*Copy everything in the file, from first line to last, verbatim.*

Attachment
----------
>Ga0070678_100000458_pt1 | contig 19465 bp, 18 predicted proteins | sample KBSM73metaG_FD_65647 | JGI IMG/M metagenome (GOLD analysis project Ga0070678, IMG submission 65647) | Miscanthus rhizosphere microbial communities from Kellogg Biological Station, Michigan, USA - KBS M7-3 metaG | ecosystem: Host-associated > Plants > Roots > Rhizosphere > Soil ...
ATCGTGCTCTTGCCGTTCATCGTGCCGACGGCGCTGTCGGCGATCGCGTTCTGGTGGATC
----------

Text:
>Ga0070678_100000458_pt1 | contig 19465 bp, 18 predicted proteins | sample KBSM73metaG_FD_65647 | JGI IMG/M metagenome (GOLD analysis project Ga0070678, IMG submission 65647) | Miscanthus rhizosphere microbial communities from Kellogg Biological Station, Michigan, USA - KBS M7-3 metaG | ecosystem: Host-associated > Plants > Roots > Rhizosphere > Soil ...
ATCGTGCTCTTGCCGTTCATCGTGCCGACGGCGCTGTCGGCGATCGCGTTCTGGTGGATC